[swift-evolution] [Proposal] Factory Initializers
rileytestut at gmail.com
Fri Dec 18 17:20:00 CST 2015
I’m not opposed to assigning to self directly in convenience initializers (especially if there is already support for it in the ABI). My only concern would be that it feels less “natural” to do so than to simply return a value from the initializer. That being said, I think that’s a very negligible disadvantage (if even that), and if assigning to self is the easiest way to pull this off, I’m all for it.
However, should we keep convenience initializers as the only way to assign self directly, and required initializers keep the same behavior as they do today? And then would it make sense to disable the assignment to self in struct required initializers to keep things consistent? Don’t have a strong preference for any of these, but I do think they’re worth discussing.
> On Dec 18, 2015, at 3:06 PM, Joe Groff via swift-evolution <swift-evolution at swift.org> wrote:
>> On Dec 18, 2015, at 12:39 PM, Chris Lattner via swift-evolution <swift-evolution at swift.org> wrote:
>>> On Dec 18, 2015, at 8:15 AM, Thorsten Seitz <tseitz42 at icloud.com> wrote:
>>> Now I'm confused: I thought the idea should enable class clusters, i.e. allowing AbstractBaseClass(42) to return something with the *dynamic* type of ConcreteImplementation but still the static type of AbstractBaseClass.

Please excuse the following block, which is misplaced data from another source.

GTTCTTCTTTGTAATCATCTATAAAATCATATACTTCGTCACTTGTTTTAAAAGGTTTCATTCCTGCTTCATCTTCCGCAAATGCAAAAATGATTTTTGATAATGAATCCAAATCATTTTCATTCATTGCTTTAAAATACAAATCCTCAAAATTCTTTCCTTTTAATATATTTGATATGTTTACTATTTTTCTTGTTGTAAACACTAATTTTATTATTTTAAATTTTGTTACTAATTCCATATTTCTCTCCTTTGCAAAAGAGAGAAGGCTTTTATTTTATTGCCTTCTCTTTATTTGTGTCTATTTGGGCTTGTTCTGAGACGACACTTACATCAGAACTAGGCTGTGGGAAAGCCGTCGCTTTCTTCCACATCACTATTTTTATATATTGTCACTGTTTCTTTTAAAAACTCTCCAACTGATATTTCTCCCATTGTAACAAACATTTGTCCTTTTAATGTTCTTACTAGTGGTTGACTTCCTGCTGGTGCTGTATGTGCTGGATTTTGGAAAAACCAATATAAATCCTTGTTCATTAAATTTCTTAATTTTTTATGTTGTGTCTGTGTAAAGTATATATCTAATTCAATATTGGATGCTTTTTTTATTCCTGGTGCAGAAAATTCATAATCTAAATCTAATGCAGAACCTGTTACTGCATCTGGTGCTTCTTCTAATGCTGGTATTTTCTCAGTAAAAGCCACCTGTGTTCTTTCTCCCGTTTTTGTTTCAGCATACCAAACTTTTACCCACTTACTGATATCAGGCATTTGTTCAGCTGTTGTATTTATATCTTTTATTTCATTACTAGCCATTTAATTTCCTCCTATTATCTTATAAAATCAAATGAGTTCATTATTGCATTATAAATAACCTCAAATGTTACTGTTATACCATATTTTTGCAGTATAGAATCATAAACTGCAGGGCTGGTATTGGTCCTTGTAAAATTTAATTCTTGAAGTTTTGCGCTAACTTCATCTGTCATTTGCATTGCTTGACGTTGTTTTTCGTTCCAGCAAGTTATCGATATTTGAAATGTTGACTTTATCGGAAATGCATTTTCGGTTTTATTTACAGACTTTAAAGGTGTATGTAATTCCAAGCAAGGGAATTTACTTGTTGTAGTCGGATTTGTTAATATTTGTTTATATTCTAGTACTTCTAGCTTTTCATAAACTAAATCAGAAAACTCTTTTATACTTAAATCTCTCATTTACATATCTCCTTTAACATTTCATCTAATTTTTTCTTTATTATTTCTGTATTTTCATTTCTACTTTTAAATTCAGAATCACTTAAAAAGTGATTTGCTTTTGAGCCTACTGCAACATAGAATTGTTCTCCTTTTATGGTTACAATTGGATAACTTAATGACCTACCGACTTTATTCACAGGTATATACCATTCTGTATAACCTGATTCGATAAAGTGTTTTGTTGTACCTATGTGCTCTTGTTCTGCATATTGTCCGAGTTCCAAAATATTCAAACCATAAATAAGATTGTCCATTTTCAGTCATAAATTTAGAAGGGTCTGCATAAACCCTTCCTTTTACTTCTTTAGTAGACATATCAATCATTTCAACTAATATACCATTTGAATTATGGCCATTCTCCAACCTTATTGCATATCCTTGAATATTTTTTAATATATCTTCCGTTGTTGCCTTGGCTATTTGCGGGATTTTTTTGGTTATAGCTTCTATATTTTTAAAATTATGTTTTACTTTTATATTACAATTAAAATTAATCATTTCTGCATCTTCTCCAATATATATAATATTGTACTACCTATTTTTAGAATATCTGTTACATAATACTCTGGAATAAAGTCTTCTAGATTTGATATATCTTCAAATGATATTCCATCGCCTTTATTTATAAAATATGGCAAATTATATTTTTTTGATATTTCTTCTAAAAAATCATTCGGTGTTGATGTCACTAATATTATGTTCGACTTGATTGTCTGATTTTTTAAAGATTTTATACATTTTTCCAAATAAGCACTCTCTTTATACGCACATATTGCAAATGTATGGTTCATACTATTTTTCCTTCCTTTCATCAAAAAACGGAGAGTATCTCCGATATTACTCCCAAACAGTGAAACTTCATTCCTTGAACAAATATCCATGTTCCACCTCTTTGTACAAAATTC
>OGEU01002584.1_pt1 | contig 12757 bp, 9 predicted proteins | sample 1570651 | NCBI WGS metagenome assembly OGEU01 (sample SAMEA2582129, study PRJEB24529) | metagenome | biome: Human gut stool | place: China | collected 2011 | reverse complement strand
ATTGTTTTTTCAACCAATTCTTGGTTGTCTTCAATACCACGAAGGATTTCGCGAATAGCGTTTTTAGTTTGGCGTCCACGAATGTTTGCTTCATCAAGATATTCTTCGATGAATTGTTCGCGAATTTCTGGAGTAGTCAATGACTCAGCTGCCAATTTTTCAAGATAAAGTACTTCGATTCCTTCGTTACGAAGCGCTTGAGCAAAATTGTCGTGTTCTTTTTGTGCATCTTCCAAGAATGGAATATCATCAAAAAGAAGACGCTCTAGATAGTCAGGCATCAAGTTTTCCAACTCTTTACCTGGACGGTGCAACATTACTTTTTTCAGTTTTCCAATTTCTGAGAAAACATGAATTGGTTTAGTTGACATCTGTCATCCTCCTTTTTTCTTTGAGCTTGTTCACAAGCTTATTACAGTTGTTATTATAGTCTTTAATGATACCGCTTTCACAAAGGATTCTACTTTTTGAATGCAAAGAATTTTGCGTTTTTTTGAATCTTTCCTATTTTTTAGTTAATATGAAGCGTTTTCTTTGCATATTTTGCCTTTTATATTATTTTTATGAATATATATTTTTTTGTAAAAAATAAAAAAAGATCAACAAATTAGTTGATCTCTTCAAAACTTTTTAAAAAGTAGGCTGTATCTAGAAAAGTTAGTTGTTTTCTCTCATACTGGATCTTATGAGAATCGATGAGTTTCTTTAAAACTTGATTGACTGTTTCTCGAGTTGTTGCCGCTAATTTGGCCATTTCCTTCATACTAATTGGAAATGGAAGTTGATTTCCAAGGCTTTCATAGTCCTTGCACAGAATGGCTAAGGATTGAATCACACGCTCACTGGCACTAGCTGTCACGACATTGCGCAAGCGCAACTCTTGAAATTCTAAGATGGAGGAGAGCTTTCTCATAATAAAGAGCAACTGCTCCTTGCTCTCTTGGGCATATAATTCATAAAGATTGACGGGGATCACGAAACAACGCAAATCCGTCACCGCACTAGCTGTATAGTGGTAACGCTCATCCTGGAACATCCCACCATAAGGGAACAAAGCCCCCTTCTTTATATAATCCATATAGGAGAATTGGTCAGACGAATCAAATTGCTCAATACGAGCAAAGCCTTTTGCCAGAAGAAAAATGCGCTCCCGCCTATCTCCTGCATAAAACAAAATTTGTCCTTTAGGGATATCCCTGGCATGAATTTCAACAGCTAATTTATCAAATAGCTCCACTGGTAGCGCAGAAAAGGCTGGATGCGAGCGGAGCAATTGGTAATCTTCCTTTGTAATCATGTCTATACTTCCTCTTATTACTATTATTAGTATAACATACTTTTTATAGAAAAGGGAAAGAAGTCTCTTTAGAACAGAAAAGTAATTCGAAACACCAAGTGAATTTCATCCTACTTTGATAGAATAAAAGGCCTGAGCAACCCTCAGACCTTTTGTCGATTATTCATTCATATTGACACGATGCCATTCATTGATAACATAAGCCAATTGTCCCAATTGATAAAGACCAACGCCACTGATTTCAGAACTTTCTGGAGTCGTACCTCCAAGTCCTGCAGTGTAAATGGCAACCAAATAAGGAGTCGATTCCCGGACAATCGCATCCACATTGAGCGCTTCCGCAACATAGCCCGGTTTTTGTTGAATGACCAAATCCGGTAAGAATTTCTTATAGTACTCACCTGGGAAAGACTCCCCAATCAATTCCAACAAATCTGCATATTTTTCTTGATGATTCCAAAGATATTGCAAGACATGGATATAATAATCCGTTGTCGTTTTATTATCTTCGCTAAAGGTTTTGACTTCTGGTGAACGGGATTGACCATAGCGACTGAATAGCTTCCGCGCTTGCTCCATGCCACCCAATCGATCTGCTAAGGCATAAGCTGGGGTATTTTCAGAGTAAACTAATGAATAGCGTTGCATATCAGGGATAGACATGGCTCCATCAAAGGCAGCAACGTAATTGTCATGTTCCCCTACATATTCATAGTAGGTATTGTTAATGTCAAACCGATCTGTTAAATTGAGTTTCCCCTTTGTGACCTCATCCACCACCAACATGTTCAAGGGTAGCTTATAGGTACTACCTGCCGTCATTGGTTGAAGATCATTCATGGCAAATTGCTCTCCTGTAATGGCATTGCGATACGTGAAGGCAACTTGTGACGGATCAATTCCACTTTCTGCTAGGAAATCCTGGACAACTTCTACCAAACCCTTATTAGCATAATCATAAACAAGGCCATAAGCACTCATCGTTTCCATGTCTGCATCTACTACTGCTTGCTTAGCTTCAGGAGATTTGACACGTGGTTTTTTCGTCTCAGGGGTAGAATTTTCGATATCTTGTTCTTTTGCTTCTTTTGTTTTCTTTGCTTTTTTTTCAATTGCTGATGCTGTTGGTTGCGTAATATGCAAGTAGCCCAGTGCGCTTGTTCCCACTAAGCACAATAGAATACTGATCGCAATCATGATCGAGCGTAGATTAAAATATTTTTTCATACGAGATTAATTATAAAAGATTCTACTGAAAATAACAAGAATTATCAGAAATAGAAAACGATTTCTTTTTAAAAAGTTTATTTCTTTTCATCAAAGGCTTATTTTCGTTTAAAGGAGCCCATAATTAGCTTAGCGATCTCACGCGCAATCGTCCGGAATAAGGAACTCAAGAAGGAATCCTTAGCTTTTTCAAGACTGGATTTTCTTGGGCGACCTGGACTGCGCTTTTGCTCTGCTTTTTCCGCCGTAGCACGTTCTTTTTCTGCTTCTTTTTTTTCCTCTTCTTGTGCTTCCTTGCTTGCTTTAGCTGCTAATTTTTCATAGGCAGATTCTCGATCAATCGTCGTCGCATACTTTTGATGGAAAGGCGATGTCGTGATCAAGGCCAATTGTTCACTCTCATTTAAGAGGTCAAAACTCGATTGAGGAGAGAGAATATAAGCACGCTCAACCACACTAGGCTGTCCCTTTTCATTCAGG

>>> Otherwise I would just call ConcreteImplementation(42) if I wanted something of that static type.
>> Got it. If that is the case, then yes, something like a “factory init” makes sense to me. It is unfortunate that such a thing would make the swift initializer model even MORE complex :-) but it is probably still the right way to go.
> In the implementation model, if not the language model, convenience inits today pretty much already are factory initializers, since the ABI allows for a different `self` object to be returned as long as it's a subclass of the current type, much like a factory method. Instead of adding another wrinkle to the initializer model, we could embrace this, and allow convenience inits to reassign `self` as in ObjC. This would also bring more consistency between struct and class initializers, since struct initializers are already able to reassign `self` as well. We have to interop with the [[T alloc] init] model for ObjC classes, so we'd have to deallocate a wasted empty object if a convenience initializer for an @objc class changes self, but the ABI for pure Swift convenience initializers could be made to be callee-allocating to avoid that performance problem.
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